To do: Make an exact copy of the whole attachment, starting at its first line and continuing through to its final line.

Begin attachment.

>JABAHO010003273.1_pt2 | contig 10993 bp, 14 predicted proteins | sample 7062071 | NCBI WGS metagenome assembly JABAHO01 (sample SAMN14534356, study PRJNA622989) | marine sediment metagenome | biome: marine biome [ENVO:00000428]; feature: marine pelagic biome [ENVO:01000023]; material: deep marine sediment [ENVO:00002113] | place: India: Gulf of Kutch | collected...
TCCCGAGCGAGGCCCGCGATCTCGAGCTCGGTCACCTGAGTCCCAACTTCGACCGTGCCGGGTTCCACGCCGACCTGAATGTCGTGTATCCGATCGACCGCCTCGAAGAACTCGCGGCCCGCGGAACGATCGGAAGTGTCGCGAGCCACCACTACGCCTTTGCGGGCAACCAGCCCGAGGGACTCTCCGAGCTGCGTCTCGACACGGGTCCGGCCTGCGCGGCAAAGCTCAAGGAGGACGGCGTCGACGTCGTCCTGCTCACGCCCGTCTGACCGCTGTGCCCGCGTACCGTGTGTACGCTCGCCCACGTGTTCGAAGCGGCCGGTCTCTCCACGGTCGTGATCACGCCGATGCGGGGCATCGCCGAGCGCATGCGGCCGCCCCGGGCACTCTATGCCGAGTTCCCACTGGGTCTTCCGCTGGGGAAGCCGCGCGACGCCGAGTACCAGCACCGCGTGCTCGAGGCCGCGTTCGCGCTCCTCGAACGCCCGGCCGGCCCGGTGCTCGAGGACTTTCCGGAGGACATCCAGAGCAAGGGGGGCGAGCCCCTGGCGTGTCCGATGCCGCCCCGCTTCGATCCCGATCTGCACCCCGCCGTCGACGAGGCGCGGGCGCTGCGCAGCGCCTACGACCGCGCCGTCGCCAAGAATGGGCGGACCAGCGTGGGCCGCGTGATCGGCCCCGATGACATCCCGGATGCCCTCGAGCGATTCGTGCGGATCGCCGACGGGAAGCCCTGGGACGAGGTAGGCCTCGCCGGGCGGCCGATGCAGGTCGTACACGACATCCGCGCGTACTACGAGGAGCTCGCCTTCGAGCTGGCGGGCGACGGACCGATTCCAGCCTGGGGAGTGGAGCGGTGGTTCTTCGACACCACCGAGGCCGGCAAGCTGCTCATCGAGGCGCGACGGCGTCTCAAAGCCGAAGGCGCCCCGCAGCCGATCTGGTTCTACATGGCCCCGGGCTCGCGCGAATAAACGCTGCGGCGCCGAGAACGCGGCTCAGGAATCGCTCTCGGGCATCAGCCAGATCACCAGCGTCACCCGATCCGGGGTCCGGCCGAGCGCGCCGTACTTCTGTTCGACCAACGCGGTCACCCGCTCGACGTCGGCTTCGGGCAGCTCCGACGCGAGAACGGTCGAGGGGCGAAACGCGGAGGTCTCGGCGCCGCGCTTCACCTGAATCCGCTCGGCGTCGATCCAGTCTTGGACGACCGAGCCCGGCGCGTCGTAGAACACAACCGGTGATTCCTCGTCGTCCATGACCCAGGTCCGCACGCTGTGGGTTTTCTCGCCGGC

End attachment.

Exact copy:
>JABAHO010003273.1_pt2 | contig 10993 bp, 14 predicted proteins | sample 7062071 | NCBI WGS metagenome assembly JABAHO01 (sample SAMN14534356, study PRJNA622989) | marine sediment metagenome | biome: marine biome [ENVO:00000428]; feature: marine pelagic biome [ENVO:01000023]; material: deep marine sediment [ENVO:00002113] | place: India: Gulf of Kutch | collected...
TCCCGAGCGAGGCCCGCGATCTCGAGCTCGGTCACCTGAGTCCCAACTTCGACCGTGCCGGGTTCCACGCCGACCTGAATGTCGTGTATCCGATCGACCGCCTCGAAGAACTCGCGGCCCGCGGAACGATCGGAAGTGTCGCGAGCCACCACTACGCCTTTGCGGGCAACCAGCCCGAGGGACTCTCCGAGCTGCGTCTCGACACGGGTCCGGCCTGCGCGGCAAAGCTCAAGGAGGACGGCGTCGACGTCGTCCTGCTCACGCCCGTCTGACCGCTGTGCCCGCGTACCGTGTGTACGCTCGCCCACGTGTTCGAAGCGGCCGGTCTCTCCACGGTCGTGATCACGCCGATGCGGGGCATCGCCGAGCGCATGCGGCCGCCCCGGGCACTCTATGCCGAGTTCCCACTGGGTCTTCCGCTGGGGAAGCCGCGCGACGCCGAGTACCAGCACCGCGTGCTCGAGGCCGCGTTCGCGCTCCTCGAACGCCCGGCCGGCCCGGTGCTCGAGGACTTTCCGGAGGACATCCAGAGCAAGGGGGGCGAGCCCCTGGCGTGTCCGATGCCGCCCCGCTTCGATCCCGATCTGCACCCCGCCGTCGACGAGGCGCGGGCGCTGCGCAGCGCCTACGACCGCGCCGTCGCCAAGAATGGGCGGACCAGCGTGGGCCGCGTGATCGGCCCCGATGACATCCCGGATGCCCTCGAGCGATTCGTGCGGATCGCCGACGGGAAGCCCTGGGACGAGGTAGGCCTCGCCGGGCGGCCGATGCAGGTCGTACACGACATCCGCGCGTACTACGAGGAGCTCGCCTTCGAGCTGGCGGGCGACGGACCGATTCCAGCCTGGGGAGTGGAGCGGTGGTTCTTCGACACCACCGAGGCCGGCAAGCTGCTCATCGAGGCGCGACGGCGTCTCAAAGCCGAAGGCGCCCCGCAGCCGATCTGGTTCTACATGGCCCCGGGCTCGCGCGAATAAACGCTGCGGCGCCGAGAACGCGGCTCAGGAATCGCTCTCGGGCATCAGCCAGATCACCAGCGTCACCCGATCCGGGGTCCGGCCGAGCGCGCCGTACTTCTGTTCGACCAACGCGGTCACCCGCTCGACGTCGGCTTCGGGCAGCTCCGACGCGAGAACGGTCGAGGGGCGAAACGCGGAGGTCTCGGCGCCGCGCTTCACCTGAATCCGCTCGGCGTCGATCCAGTCTTGGACGACCGAGCCCGGCGCGTCGTAGAACACAACCGGTGATTCCTCGTCGTCCATGACCCAGGTCCGCACGCTGTGGGTTTTCTCGCCGGC